Installation view, Hodgkin & Creed: Inside Out, Kistefos, Jevnaker, Norway, September 18–November 17, 2019. Artwork, left to right: © Howard Hodgkin Estate; © Martin Creed. Photo: Timothy Chase
India on Paper
October 14, 2017–January 7, 2018
Victoria Art Gallery, Bath, England
This unique exhibition celebrates the artist’s love affair with India, which he visited for the first time in 1964. The trip was a revelation, and he returned almost every year thereafter. This exhibition features a range of Hodgkin’s Indian-themed works on paper, including gouache paintings, editioned prints, and hand-colored impressions made over half a century.
Howard Hodgkin, Mumbai Wedding, 1990–91
© Howard Hodgkin
July 1–October 8, 2017
The Hepworth Wakefield, England
The Hepworth Wakefield stages the first comprehensive exhibition to explore the enduring influence of India on Hodgkin’s work, a place the artist returned to almost annually following his first trip there in 1964. On display are more than thirty-five works, rarely seen photographs from his personal archive, and journals Hodgkin kept documenting his journeys in India.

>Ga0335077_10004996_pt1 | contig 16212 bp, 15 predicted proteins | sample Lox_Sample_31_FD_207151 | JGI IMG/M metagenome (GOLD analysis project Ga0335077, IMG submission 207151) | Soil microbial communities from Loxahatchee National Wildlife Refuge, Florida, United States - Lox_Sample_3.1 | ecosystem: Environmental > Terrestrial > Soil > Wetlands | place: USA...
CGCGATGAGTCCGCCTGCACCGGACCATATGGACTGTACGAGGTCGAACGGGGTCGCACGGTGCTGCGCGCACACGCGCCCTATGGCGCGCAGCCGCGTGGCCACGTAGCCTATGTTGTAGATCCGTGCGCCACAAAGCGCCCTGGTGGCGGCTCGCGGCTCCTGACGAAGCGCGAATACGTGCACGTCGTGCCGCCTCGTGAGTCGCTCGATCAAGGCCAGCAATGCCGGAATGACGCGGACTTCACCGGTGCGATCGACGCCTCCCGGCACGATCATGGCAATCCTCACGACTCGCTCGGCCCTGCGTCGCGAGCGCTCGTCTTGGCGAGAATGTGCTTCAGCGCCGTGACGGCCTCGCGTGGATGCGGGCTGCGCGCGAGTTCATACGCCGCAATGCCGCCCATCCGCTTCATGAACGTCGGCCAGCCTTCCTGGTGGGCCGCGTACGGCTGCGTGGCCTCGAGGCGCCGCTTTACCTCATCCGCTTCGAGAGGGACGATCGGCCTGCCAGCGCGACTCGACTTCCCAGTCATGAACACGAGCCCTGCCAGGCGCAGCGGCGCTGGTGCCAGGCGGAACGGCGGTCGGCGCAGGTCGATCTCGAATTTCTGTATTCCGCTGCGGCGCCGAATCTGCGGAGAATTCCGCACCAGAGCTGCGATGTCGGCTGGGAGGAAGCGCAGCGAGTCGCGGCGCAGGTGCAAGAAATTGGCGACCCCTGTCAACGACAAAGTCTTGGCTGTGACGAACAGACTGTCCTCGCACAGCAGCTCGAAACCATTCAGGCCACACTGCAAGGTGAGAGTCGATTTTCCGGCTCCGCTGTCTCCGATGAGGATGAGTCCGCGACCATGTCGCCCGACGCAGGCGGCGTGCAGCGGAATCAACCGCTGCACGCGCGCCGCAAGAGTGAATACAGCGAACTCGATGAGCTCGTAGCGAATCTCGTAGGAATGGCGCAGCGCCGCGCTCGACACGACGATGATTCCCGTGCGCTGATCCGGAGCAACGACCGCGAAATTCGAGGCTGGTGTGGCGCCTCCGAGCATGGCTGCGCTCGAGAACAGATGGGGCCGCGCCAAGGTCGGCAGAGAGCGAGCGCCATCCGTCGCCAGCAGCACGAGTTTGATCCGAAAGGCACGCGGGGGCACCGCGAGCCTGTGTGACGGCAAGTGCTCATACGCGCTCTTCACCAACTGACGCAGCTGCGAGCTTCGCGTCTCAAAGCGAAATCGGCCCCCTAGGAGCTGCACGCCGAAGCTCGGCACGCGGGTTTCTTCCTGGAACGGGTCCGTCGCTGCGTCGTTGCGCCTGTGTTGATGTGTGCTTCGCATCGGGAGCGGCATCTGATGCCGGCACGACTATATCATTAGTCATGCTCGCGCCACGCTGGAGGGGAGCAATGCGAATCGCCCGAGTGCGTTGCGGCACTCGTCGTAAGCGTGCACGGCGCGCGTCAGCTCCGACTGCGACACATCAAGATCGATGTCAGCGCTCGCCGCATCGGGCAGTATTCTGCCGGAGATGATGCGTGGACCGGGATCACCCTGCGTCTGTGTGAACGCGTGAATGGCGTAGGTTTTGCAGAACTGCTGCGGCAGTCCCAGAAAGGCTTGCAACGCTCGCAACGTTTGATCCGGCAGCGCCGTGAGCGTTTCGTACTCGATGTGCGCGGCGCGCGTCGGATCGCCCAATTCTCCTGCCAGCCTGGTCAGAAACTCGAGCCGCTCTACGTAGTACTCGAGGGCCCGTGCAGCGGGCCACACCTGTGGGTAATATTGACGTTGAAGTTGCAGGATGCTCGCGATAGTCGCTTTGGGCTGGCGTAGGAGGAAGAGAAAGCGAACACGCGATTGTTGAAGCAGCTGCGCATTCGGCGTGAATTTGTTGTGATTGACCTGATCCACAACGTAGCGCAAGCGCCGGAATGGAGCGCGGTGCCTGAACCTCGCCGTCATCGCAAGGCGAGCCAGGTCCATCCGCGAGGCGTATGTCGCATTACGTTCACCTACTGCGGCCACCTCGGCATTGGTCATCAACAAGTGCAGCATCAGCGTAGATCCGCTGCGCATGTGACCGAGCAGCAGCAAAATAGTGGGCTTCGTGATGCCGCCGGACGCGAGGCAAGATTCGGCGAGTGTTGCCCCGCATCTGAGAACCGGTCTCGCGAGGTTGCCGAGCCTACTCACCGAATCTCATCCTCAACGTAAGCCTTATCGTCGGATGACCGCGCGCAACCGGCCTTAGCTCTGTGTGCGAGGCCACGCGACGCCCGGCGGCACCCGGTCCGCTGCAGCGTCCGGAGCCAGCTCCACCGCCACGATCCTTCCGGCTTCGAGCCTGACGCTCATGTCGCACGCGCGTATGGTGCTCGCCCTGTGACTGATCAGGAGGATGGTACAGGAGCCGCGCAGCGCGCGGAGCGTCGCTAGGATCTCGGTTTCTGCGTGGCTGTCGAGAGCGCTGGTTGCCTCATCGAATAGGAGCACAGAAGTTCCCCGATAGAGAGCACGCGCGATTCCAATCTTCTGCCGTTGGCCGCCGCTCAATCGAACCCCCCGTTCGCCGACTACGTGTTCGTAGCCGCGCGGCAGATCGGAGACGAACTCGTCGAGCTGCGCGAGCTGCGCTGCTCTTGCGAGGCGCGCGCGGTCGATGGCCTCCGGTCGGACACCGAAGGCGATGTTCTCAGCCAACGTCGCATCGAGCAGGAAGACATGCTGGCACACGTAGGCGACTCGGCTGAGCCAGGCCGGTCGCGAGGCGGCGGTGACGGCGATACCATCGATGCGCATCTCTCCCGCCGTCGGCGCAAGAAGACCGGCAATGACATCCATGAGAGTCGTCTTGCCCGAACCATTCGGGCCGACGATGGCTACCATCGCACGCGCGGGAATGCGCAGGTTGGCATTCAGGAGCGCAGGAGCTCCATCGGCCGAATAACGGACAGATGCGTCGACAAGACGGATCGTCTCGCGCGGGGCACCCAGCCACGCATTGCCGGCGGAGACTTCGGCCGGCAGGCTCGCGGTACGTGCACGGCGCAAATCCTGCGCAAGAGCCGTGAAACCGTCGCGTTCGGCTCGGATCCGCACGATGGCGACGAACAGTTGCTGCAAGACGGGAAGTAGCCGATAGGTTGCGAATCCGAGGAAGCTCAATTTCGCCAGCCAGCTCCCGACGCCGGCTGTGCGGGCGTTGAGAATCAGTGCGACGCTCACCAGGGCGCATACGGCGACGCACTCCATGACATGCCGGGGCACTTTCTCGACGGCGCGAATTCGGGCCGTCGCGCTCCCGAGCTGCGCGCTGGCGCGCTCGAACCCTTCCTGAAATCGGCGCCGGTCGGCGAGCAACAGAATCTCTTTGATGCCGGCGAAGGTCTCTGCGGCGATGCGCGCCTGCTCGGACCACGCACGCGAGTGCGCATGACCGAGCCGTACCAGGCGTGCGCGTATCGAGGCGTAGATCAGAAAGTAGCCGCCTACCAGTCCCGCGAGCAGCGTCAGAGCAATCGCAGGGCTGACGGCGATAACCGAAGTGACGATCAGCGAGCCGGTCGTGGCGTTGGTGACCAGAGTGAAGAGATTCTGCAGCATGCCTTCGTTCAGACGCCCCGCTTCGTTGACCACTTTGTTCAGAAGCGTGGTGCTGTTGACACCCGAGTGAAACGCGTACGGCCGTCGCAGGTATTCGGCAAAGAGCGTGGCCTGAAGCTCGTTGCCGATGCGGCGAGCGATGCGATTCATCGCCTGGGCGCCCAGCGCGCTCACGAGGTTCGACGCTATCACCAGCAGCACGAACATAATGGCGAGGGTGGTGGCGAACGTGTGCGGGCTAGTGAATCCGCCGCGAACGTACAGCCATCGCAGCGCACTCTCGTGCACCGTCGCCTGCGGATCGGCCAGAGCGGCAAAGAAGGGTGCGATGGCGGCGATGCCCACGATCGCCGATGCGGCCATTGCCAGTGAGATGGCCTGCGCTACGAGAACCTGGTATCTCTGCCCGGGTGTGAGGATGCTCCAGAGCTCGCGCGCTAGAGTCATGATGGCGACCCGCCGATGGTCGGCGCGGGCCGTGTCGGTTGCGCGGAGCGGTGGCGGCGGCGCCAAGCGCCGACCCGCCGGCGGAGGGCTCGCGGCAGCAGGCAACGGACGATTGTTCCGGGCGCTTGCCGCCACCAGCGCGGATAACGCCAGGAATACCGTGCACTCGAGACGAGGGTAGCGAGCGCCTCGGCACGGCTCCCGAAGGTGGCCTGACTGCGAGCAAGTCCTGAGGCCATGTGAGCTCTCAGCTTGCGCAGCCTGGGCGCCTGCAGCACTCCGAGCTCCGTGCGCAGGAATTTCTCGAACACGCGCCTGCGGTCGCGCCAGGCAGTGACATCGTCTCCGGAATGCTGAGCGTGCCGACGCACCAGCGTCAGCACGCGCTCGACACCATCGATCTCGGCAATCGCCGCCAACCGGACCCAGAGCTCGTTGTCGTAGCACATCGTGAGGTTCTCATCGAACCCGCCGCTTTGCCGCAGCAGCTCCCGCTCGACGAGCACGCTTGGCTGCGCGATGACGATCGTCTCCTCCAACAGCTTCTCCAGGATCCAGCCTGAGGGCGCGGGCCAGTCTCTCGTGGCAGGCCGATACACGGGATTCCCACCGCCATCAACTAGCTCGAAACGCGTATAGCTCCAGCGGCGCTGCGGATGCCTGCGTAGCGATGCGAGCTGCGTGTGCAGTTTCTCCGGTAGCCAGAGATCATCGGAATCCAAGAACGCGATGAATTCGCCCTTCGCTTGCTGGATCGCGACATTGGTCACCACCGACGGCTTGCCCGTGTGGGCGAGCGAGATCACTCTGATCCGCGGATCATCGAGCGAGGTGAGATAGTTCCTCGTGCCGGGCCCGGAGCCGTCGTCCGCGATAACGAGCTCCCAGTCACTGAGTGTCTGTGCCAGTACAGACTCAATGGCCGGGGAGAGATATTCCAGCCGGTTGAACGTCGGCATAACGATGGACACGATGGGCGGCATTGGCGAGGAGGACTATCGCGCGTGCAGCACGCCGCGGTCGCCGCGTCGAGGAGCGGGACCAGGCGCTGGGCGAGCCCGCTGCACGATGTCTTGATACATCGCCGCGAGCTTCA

Howard Hodgkin, Hello, Bombay, 2016 © Howard Hodgkin. Photo by Prudence Cuming Associates LTD
March 23–June 18, 2017
National Portrait Gallery, London
Hodgkin’s paintings are characterized by rich color, complex illusionistic space, and sensuous brushwork. By emphasizing these pictorial elements, his work frequently appears entirely abstract. However, over the course of sixty-five years, a principal concern of Hodgkin’s art has been to evoke a human presence. The role of memory, the expression of emotion, and the exploration of relationships between people and places are all preoccupations. The exhibition explores Hodgkin’s development of a personal visual language of portraiture, one that challenges traditional forms of representation.
Howard Hodgkin, Portrait of the Artist Listening to Music, 2011–16 © Howard Hodgkin